Jocelyn Arthur, who has been teaching kindergarten in Stryker, has been employed to teach third section of first grade this fall.
Stanley Buehrer, who taught and coached at Hilltop last year, will replace Lowell Spiess on the high school staff.
Janeth Schantz will graduate from the Toledo Hospital School of Nursing Sept. 1.
Max Smith was walking up a hill on his hands when he sprained his ankle.
Mutterings, by Orrin R. Taylor–People who walk the face of the earth have had plenty of difficulties ever since the first cave man started out to bully his neighbors…. Inflation is a time when you get it easily and part with it twice as fast…. Great Britain is going American, with reruns of old western movies on television, which are popular…. Silence can’t be misquoted, but it can be misinterpreted.
Seventy-Five Years Ago
Wednesday, Aug. 21, 1935
Mr. and Mrs. T.L. Parker, on a trip to Northern Michigan and Canada, saw the world-famous Dionne quintuplets.
Lowell Hackett and family are moving from Metamora to Wauseon, where Mr. Hackett will become treasurer of Fulton County, effective Sept. 2. He succeeds L.D. Burgoon, who held the office two terms.
The Homecoming netted profits of $655, to be used in Ruihley Park.
Weather conditions have been unfavorable for alfalfa seed production.
C.D. Tooley, Archbold High School English teacher for several years, has resigned to accept a teaching position on the staff of Fremont Ohio High School.
Leonard Klopfenstein, eldest son of S.H., was working in the patch at the farm north of Archbold, and knelt on a tomato worm that stung his knee with the single spine at the rear. He has come to town daily for medical treatment.
It is seldom a sting by a tomato worm is serious. Leonard can prove otherwise.
Albert Ruffer broke his right leg Saturday evening. He was ready to turn the team of horses out to pasture, when the animal wheeled around and slipped, striking Mr. Ruffer in the right leg, breaking both bones.
100 Years Ago
Tuesday, Aug. 30, 1910
Jacob Fenstermaker knows just how it feels to have a rat run up a trouser leg, when the trousers are on and when there is nothing between you and the rat.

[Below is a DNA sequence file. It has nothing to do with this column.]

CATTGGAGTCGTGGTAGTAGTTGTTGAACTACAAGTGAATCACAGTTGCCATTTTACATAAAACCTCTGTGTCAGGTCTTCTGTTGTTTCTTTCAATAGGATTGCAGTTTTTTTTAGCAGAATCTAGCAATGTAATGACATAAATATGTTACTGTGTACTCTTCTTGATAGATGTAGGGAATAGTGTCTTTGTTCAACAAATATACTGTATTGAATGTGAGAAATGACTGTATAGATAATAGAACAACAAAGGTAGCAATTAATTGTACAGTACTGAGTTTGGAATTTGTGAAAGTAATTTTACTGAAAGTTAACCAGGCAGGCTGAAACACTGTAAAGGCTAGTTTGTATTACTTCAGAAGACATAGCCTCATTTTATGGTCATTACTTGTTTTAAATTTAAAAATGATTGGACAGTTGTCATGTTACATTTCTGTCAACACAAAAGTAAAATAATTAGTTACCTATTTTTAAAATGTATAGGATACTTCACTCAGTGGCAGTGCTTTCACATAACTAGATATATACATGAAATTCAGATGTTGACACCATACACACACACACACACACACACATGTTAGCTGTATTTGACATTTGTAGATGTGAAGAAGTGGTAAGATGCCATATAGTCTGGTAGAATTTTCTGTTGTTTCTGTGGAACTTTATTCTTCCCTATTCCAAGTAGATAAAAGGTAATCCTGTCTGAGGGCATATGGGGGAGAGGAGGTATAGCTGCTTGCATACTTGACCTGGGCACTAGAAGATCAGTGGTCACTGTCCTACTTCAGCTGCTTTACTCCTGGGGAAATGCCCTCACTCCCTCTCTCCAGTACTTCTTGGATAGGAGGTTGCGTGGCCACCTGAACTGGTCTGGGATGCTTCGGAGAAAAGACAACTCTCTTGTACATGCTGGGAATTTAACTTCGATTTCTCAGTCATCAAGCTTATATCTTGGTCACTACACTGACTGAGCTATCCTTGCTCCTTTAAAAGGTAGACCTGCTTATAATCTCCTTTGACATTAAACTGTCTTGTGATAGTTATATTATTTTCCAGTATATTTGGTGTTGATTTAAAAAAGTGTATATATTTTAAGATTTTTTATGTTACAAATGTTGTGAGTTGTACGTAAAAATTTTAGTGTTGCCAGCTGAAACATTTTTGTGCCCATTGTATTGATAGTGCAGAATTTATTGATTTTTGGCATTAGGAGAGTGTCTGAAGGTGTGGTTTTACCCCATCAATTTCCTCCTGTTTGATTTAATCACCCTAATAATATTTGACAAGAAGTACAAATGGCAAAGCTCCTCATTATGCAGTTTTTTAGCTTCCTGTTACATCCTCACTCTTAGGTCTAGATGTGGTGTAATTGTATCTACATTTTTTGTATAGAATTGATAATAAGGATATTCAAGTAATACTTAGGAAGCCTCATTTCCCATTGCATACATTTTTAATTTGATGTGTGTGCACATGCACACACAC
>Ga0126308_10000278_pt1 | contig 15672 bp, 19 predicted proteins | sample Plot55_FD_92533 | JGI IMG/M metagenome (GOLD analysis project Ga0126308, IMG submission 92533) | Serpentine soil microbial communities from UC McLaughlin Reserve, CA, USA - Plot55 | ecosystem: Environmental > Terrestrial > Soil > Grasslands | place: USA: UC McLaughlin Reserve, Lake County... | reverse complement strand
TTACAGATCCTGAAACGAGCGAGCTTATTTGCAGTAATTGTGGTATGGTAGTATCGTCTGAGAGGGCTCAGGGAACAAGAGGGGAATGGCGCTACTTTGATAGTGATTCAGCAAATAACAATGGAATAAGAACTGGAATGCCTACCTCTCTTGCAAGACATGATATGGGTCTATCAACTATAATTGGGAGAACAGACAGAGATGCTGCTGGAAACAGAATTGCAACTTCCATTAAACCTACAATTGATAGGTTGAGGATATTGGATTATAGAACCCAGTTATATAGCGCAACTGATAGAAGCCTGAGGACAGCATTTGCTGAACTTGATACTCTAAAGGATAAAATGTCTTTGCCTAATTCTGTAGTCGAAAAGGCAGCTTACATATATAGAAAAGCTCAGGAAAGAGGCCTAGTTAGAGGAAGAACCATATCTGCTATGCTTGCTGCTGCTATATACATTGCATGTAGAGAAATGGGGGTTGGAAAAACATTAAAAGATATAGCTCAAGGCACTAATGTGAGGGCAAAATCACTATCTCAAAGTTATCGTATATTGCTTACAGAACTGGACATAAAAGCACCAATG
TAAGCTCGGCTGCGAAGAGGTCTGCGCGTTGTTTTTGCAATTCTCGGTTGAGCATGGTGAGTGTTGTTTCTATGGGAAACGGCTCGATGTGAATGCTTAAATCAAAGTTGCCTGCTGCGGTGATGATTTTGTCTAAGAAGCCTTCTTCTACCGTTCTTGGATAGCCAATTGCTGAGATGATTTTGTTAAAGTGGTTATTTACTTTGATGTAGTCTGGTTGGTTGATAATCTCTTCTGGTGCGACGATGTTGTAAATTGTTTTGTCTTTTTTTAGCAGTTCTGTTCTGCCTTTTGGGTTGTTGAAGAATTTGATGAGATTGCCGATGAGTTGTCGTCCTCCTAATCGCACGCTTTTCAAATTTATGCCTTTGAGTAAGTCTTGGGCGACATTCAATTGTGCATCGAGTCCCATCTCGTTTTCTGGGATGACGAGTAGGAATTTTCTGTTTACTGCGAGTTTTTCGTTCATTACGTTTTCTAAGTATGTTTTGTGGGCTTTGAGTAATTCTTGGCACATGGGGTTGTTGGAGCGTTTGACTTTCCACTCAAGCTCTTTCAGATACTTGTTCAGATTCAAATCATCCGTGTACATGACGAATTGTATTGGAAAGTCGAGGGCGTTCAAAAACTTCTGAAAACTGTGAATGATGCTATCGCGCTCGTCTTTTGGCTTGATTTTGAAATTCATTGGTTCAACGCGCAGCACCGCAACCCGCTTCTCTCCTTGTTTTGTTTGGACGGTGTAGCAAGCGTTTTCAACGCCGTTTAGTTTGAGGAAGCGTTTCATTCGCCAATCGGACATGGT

He said it’s a strange feeling when you try to shake the rat down and it clings harder to the skin.
John Stuckey, who came to help Jake catch the rat, stayed with Jake to help. John thought of coaxing the rat up with a piece of cheese, but Jake said he did not want the rat to come up, but to go down. He said it was up far enough already, and besides, he never believed in coaxing rats anyway. Jake is more for chasing them.
A new barn collapsed on the Ben Ruffer farm. Charles Ruffer fell and had kidneys torn, Arnold Ruffer was hurt internally, and William Wyse badly bruised. The barn had been sided and the men were putting on the rafters when the collapse came.
Simon Luthy, the contractor, saw the danger and tried to warn the men but the time was too short.
One of the largest yields of clover seed reported so far this season was on the farm of Charles Welling, in east Amboy Township. He recently hulled 2,000 pounds of Alsike from nine acres and Aug. 20 hulled 2,723 pounds of the large seed from seven acres.
Theodore Roosevelt was in Archbold Thursday. But his train bound for the Frontier Celebration in Wyoming did not hesitate.
Friday, Sept. 2, 1910
The leopard is an interesting animal. Smaller in size than the lion or tiger, it is more ferocious. The leopard has a worse character than either one.
Living mainly in trees and very nocturnal, this fierce and dangerous beast is less often seen than far rarer animals. It is widely spread over the world from the Cape of Good Hope to the Atlas mountains and from southern China to the Black Sea, where it is sometimes met with in the Caucasus.
The Archbold Buckeye is the only twice-a-week newspaper in Fulton County. Archbold people have reason to be proud of the local press. The Buckeye is doing its share toward the upbuilding and enlightenment of the community and Fulton County.
It costs less than one cent an issue, or less than two cents a week.
The ladies of St. Peter Catholic Church will serve ice cream and cake, lunch rolls and coffee Thursday evening on the church lawn.
Some citizens want to stop the man with the traction engine and the hopper wagons from using the streets and roads, but there is no law under which he can be stopped.
The law says nothing about the weight of loads that may be hauled on anything over a six-inch tire.
These contractors are good spenders. They bring a lot of money to town for help, supplies, etc. Only a few citizens want to stop them.